Amidst heightened market uncertainties, huge funds are pouring into Real Estate Investment Trusts (REITs) led by heavy institutional purchases, as they are often deemed to be the more defensive counters. This caused FTSE ST REIT Index to surge by more than 18.2 percent since the beginning of the year and led many to wonder if they could have missed the boat. However for investors who are considering taking the leap of faith now because of their fear of missing out, we do have a few pieces of advice here for them to pay close attention to.
More REITs Seeking Public Listing
Backed by strong demand, we saw two US Hospitality Trusts’ initial public offering in the month of May 2019, barely two weeks apart from each other vying for investors’ dollars. Namely ARA US Hospitality Trust and Eagle Hospitality Trust, both offerings were successful in raising gross proceeds of US$498.0 million and US$452.8 million respectively.
While both trusts boosted of distribution yield at the high side of above 8 percent, one needs to be mindful that the income of hospitality trusts are generally more volatile due to the shorter term of stay as well as being more susceptible to the influence of economic cycles. Moreover, with the majority of foreign trusts’ assets based overseas, investors ought to pay more attention to country-specific and foreign exchange risks. In the face of the lower interest rate outlook coupled with the escalating US budget deficit, we are not so optimistic on the near-term strength of the US dollar.
Last week, Prime US REIT – which owns a portfolio of 11 office properties across the US – filed its preliminary IPO prospectus on 28 June 2019. Meantime, there have been rumours on the street that Ascendas-Singbridge is considering a REIT listing on the Singapore Exchange (SGX) with a portfolio of 33 office properties in the United States that the group has recently acquired. On top of that, Mapletree Investments which currently manages four listed REITs on the SGX, has also expressed interests to add two more REITs in the next four to five years backed by its overseas assets in student accommodation and logistics. In any case, we could probably look forward to more public offerings in the next couple of years.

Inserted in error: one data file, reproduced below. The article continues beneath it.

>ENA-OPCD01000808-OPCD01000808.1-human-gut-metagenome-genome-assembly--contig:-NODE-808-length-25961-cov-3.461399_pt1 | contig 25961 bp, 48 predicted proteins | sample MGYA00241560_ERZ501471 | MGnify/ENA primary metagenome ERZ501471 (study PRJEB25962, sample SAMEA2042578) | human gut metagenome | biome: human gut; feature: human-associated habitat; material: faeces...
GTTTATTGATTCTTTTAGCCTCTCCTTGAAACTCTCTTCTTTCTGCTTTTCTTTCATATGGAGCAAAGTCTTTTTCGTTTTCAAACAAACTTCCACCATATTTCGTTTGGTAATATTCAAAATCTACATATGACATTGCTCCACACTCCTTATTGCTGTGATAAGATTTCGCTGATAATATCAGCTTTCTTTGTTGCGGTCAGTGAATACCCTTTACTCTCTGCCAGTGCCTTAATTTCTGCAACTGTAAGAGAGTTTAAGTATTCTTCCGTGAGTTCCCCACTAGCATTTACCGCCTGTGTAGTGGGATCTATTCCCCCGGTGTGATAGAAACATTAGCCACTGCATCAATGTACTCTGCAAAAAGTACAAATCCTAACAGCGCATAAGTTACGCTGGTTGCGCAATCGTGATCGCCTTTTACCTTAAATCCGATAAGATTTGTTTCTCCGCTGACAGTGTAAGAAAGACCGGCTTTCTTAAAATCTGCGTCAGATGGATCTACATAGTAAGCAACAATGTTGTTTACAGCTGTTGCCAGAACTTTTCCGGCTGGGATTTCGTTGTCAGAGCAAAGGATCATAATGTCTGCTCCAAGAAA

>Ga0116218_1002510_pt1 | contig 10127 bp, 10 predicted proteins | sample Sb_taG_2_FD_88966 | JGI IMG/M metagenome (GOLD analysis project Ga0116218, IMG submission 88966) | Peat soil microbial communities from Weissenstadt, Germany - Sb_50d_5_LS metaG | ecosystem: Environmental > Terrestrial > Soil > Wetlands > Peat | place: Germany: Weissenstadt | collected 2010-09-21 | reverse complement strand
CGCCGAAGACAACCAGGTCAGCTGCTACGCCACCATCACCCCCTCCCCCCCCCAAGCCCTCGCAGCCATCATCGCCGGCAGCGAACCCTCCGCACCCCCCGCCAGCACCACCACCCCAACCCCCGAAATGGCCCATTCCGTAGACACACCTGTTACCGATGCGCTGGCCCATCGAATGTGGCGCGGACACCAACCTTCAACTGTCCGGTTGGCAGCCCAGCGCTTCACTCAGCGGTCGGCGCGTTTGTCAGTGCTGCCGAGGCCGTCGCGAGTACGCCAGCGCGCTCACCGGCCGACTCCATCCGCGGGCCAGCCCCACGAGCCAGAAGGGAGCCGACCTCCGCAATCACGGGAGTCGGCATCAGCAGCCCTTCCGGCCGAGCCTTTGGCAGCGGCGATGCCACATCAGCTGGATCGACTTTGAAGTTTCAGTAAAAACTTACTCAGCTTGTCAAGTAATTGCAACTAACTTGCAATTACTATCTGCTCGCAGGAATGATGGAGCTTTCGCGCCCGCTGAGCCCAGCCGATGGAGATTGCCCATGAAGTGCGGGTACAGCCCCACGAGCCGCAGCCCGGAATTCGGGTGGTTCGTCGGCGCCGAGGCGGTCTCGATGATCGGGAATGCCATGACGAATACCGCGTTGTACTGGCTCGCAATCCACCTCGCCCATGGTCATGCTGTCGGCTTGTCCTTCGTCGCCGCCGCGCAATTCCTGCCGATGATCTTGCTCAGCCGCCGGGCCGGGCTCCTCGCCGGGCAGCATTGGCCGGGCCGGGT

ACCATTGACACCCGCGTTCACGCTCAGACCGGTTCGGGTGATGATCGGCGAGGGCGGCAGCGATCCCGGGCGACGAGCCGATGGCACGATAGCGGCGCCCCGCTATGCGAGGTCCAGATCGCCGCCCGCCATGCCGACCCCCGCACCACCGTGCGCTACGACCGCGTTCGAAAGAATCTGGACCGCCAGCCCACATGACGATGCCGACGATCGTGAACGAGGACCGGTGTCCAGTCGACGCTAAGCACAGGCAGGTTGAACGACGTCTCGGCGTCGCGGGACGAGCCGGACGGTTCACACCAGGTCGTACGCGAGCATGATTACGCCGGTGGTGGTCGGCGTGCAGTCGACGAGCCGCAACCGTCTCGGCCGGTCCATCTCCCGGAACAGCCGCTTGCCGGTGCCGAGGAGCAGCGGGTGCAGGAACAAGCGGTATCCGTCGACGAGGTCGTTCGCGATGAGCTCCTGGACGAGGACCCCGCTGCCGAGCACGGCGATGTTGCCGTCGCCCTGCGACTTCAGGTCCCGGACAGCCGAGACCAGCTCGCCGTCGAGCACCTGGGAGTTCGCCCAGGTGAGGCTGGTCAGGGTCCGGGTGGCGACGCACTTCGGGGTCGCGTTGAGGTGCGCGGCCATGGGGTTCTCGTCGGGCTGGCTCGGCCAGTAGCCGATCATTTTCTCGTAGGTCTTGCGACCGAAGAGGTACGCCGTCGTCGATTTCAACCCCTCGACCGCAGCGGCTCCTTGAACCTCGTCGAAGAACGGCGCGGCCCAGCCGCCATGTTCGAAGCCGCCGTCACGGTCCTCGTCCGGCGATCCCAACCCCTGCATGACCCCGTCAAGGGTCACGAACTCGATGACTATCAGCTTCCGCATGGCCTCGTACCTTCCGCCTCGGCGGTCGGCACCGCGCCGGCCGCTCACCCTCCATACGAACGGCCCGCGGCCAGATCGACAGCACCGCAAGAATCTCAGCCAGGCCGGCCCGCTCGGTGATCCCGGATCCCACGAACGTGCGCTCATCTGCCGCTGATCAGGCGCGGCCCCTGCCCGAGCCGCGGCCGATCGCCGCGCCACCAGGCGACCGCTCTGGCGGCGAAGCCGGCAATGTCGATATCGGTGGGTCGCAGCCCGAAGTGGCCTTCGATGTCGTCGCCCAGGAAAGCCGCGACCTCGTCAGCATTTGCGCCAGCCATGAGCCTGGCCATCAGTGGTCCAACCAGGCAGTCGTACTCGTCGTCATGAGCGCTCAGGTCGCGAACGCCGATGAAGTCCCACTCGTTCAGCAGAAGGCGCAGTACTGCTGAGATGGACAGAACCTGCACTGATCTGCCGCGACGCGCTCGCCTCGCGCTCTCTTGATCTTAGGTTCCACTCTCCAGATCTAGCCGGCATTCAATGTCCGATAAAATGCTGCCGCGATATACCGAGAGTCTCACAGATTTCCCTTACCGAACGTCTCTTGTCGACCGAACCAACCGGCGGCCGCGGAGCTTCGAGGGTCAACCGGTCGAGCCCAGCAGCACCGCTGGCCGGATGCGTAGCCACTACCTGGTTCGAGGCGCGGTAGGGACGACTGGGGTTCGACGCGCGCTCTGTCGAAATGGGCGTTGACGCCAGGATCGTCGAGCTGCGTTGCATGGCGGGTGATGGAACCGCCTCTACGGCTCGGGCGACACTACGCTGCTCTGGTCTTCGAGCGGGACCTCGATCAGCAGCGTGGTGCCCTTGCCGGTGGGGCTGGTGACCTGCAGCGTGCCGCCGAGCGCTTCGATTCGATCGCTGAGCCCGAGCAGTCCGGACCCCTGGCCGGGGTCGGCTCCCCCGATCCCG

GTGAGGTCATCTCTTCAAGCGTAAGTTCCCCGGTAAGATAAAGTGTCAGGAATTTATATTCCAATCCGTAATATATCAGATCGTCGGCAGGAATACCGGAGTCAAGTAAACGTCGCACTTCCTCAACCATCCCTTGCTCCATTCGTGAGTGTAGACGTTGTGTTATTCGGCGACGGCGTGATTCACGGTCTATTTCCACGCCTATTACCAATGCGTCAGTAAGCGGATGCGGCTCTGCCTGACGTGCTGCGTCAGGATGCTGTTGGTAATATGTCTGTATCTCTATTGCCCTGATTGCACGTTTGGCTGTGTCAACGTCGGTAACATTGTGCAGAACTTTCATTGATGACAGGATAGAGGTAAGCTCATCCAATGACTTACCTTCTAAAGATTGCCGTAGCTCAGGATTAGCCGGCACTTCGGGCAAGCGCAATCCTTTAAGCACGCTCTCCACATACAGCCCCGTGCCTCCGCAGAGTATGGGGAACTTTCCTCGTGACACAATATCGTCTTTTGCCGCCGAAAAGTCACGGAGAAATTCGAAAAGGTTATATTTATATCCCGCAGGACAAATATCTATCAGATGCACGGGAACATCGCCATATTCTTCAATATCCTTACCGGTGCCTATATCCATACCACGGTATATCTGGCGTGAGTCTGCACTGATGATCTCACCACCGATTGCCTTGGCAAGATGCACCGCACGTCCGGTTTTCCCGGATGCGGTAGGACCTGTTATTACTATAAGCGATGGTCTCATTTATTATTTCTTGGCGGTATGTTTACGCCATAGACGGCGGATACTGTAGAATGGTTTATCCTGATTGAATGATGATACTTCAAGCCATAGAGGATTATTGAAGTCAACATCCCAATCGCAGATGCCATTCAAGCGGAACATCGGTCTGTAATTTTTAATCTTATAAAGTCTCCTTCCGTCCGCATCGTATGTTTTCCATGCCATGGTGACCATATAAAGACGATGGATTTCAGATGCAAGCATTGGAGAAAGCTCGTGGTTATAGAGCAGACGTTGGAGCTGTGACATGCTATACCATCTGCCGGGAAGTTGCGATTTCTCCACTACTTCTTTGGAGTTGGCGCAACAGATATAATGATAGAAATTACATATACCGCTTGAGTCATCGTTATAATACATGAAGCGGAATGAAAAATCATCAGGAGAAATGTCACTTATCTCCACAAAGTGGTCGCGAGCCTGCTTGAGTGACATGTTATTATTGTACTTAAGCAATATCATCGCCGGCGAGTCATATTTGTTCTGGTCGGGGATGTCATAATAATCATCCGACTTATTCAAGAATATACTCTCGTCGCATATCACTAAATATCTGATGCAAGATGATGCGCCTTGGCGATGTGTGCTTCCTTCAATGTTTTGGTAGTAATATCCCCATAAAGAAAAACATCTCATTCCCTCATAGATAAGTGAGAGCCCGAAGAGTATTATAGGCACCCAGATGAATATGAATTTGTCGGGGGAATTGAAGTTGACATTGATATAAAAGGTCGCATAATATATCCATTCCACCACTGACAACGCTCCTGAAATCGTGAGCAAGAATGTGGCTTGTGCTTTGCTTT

Increased Fund Raising Activities
As REITs are required to pay out at least 90 percent of their taxable income each year in order to enjoy tax-exemption benefits, they tend not to hold too much cash in their coffers and would need to raise funds from unitholders for their acquisitions and assets enhancement plans. With the current higher unit prices, it also poses as an appropriate time for REITs to raise capital through private placements and equities offerings.
Just last month, Frasers Centrepoint Trust completed a series of fund-raising activities comprising a private placement of 155.2 million new units to institutional and accredited investors as well as a preferential offerings of 28.8 million new units to existing unitholders, raising total gross proceeds of approximately $437.4 million meant for the acquisitions of PGIM Real Estate AsiaRetail Fund and a 33.3 percent stake in Waterway Point. The fund-raising activities received overwhelming response from institutional and retail investors alike, with the private placement 2.3 times over-subscribed and the preferential offering also almost 2 times subscribed.
Following which, ESR-REIT launched a private placement of its own this month issuing up to 195 million new units to raise proceeds amounting to $100 million for the acquisition of a property at 48 Pandan Road, financing of asset enhancement works for two existing properties as well as paring down of existing debts. The placement was approximately 2.5 times subscribed, despite the fact that distribution per unit (DPU) would dip slightly by 1.1 percent after the proposed transactions based on pro forma estimations. As of writing, details of ESR-REIT’s preferential offering to existing unitholders have not been announced.